“You Can’t Do That Anymore”: How to Discuss Aging With Your Parent

I still remember the night I realized my mother was getting old.

We were driving back from a family gathering. She was behind the wheel, and my three-year-old twins were in the back seat. She drove straight through a red light, and I looked over at her, shocked. She didn’t seem to understand what she’d done.

That was when I knew things were about to change. Within a few weeks, my mother was no longer driving, and as the years passed, her battle with dementia and health problems increased until she needed to stay in a nursing home. While she lost a lot of her capabilities, and sometimes didn’t know who I was, she was still my mother, and our interactions remained meaningful until the end.

When a parent ages, life gets complicated, and sometimes it can be hard to know what to do.

In my journey, I learned a few key things worth passing on. While a parent’s aging comes with many problems, your job isn’t to solve all of them — because you can’t. It is your job to team up with your parent and work towards their good. In other words, your top priority should be communication.

Where to start?

Standard communication skills will help you work with your parent. As the two of you discuss their situation, it’s important that you

  • Listen
  • Communicate openly
  • Back off when necessary
  • Express empathy

When you listen well, you let your parent know that you’re not there to run their life. It can be challenging for them to lose some independence, and the last thing you want to do is take away the freedom they do have. Instead of saying what you’re thinking, (“Mom, you can’t drive anymore”) you can find ways to communicate openly without sounding demanding. It’s important that you express both your concern (“I’m worried about you”) and the facts (“You drove straight through a red light”) but in a way that keeps your parent connected.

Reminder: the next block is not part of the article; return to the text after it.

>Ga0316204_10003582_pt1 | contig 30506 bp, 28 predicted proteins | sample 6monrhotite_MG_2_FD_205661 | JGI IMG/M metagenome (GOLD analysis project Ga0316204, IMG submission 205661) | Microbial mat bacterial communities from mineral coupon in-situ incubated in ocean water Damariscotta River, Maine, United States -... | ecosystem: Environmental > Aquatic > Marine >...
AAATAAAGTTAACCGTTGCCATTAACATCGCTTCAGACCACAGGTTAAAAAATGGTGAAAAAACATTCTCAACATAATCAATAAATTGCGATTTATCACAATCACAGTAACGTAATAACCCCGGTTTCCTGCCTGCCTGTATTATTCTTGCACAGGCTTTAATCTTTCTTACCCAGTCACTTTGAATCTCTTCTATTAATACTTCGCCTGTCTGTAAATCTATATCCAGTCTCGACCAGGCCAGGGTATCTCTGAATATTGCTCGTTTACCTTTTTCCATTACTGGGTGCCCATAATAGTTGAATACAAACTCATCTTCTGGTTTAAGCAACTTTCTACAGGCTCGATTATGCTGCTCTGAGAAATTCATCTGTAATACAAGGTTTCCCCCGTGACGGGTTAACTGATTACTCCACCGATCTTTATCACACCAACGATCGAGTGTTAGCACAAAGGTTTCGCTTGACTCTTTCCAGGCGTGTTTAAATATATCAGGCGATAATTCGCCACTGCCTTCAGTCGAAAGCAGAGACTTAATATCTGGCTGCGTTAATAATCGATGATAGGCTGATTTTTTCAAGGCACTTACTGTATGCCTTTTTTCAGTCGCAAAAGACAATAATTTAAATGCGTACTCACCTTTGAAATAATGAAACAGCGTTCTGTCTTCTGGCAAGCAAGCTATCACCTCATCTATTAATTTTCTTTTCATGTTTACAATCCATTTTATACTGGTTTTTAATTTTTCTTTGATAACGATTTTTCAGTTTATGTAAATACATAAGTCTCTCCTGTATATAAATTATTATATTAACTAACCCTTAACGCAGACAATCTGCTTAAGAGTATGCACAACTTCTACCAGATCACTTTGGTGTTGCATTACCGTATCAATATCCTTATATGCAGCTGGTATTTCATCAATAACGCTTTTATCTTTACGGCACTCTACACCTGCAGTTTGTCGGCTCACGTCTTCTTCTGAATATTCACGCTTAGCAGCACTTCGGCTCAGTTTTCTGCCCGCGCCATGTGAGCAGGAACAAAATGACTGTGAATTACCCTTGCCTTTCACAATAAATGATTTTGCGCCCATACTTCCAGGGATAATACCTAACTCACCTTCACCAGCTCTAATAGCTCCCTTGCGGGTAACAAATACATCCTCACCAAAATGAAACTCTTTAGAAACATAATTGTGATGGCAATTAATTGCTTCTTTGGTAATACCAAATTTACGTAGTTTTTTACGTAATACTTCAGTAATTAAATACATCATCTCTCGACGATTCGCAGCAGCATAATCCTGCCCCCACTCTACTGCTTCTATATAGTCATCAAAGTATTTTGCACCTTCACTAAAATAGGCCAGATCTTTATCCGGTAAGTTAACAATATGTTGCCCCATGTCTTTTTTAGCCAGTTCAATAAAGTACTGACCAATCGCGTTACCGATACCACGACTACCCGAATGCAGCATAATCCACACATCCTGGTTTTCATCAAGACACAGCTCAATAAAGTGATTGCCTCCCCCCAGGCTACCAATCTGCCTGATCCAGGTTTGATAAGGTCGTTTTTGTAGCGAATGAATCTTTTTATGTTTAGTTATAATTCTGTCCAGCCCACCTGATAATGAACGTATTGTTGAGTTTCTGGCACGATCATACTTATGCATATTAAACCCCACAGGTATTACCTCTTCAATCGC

If you parent isn’t ready to hear it, they may become hostile, snappish, or even accusatory. Instead of creating bad blood and making things harder for your next conversation, back off when an argument begins. Play things by ear, and try to keep your parent willing to discuss it at a later date. The more you let them make their own decisions, the less threatening these life changes will appear. Instead of demanding that they stop showering and risking a bathroom fall, try to look at walk in tubs reviews together. The right tub can protect them from the danger of a fall, and if they’re involved in the decision process, they can keep more of their autonomy.

Finally, it’s important that you express empathy with your parent. You can rephrase some of the things they’re telling you (a common technique of therapists) or mirror their facial expressions as they speak. Leave room in your conversations for their frustration, doubt, and grief, and lend sympathy. They know they can’t do the same things they used to, and your empathy allows them to acknowledge that for themselves.

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